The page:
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Image prior to the intervention


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previous state

The site occupied by the Mauerpark (Wall Park) has been used for different purposes over the years. Part of it served as a military training ground in the first decades of the last century and in about 1872 a goods station was built there, which expanded over the years. After the First World War, the army gave up possession of the training ground and it became the site of sporting facilities and small gardens. During the thirties, a small development of shacks was erected. In 1945, the border between the French and Soviet sectors was marked out. It passed through the former military training ground and the Eberswald goods station. Following the building of the Wall in 1961, the area became a security zone.

aim of the intervention

The idea of building a green space came about a result of the demolition of the Wall in 1989. The creation of the park was apparently spontaneous. A few days after the Wall was dismantled, the residents in the neighbouring districts -Wedding, in the sector which previously belonged to West Berlin, and Prenzlauer Berg, in the eastern sector of the city- began planting trees and shrubs. Over the following months the idea of a linear park which would stretch along the 96 miles where the Wall one stood, met with success; it was to be an amalgam of green spaces free from cars (an idea supported by the Grüne Liga). However, in the end, it was considered unfeasible because, among other reasons, the owners of the site began claiming their rights to the land. The Mauerpark project survived due to the fact that it was a public space which had been occupied by Eberswald station before being requisitioned for the building of the Wall. The idea of the park received its definitive impulse when the Alliance Foundation for the Protection of the Environment (Allianz Stiftung zum Shutz der Umwelt) decided to pay the bulk of the building costs. The future park was to be a large green area located at the point where the districts of Prenzlauer Berg, Wedding and Berlin Mitte converge: a heavily built-up area.


The idea of the park is simple: the Mauerpark is a "clearing" in the middle of Berlin; an urban space which, unusually for a big city, remained empty for almost thirty years. It has been preserved as such and has remained open, as if it has simply been freed of tanks, walls and sentry boxes. The site had to be cleared of toxic waste, as the land had been contaminated by a product which prevented the growth of plants in order to ensure a full range of vision over the area. The toxic earth was removed and replaced during autumn 1993 and, during the following spring, children in the area were invited to take part in a tree-planting scheme. Natural elements which had been eliminated during the preceding period, have been reintroduced, such as a birch grove. A series of geometrical forms establish a sequence of spaces inside the park along its main walk: the amphitheatre, a pond... A series of stone blocks have been set out shielded by an ash grove. Spaces have been left between these mineral elements to allow wild plants to become established. The only concession to the topography was the creation of a hill rising out of the rubble left by the Second World War. The southern side is populated with flowering trees and rose bushes. A fragment of the Wall has been preserved which has been brightly painted with symbols and slogans as a reminder of the past.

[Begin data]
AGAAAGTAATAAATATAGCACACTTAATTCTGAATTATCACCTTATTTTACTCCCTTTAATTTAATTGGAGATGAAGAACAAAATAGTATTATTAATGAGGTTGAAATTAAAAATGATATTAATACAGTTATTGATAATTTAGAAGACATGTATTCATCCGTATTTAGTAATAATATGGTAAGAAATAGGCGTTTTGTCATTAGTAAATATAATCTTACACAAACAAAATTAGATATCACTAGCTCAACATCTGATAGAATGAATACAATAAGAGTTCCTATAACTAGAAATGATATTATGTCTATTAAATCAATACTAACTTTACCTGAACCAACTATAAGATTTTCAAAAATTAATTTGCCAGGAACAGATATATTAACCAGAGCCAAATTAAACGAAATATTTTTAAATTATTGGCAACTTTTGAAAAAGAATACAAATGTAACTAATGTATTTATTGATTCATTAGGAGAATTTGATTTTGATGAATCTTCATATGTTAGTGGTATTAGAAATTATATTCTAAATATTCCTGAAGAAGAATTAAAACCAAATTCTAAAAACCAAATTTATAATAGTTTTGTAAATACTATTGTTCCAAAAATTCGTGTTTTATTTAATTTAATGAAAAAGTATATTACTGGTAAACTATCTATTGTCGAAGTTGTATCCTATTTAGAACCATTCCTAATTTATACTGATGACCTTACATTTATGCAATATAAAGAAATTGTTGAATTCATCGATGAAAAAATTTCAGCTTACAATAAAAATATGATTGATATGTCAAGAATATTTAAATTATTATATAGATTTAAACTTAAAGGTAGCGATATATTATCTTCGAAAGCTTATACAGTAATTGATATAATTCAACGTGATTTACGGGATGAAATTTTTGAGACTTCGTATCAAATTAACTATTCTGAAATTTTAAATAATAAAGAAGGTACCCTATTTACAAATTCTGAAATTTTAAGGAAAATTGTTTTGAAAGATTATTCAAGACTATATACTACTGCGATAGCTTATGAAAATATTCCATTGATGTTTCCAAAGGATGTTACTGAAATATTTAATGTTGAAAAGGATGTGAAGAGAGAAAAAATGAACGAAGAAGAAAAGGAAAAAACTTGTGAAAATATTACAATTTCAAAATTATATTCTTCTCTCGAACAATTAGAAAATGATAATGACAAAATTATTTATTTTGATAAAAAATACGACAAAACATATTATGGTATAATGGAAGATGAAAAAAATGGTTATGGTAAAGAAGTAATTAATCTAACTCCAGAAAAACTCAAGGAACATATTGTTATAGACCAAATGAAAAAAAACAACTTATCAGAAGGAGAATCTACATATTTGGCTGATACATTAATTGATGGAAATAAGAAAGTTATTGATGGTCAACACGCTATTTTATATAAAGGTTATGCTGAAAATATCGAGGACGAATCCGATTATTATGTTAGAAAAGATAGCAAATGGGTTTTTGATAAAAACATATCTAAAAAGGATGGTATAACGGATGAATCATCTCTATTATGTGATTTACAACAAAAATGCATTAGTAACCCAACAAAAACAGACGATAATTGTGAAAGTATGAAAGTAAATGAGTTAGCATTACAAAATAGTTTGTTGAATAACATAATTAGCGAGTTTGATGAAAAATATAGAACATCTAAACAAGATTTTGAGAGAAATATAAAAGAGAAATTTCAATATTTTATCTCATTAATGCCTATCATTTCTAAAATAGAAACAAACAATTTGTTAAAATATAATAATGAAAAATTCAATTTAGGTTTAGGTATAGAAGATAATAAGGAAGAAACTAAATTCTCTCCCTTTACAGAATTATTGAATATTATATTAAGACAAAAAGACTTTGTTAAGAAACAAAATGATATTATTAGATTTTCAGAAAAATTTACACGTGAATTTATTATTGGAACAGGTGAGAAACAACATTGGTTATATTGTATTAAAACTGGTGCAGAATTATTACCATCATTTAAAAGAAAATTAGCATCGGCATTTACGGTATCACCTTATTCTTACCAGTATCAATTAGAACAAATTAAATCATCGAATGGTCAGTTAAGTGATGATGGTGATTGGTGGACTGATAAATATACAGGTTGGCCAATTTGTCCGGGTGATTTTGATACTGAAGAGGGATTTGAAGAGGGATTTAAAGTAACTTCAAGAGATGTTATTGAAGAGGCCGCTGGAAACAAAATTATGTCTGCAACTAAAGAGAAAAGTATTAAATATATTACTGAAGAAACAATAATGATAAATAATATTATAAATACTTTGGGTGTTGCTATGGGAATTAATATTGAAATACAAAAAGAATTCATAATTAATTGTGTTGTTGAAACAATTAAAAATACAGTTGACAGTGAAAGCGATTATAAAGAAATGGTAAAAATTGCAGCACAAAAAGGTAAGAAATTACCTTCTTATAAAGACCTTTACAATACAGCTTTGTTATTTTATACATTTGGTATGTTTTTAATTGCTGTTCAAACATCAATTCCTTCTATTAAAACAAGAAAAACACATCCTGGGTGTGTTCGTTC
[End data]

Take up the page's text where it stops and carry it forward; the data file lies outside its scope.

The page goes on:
The Mauerpark has unquestionable and strong symbolic associations: it represents the reconquest of an open, green space in the prohibited zone between the sectors of the divided city.

The park is the public space resulting from the unification of the city; it is, therefore, the commemorative imprint of the fall of the Berlin Wall.

As a green area, the park affords the pleasure of walking on a wide expanse of lawn and also features attractions for inhabitants of all ages: an amphitheatre for open air events, areas for playing sports, peaceful areas to sit, such as the hill which affords views of Berlin. The park also includes an educational farm for its younger visitors, which was called for by the residents of the neighbouring districts.

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Image after the intervention

technical sheet

CITY: Berlin (3,396,990 inhabitants)

COUNTRY: Germany




AREA: 150,000 m2

COST: 7,669,380 €



Gustave Lange, Gustav Lange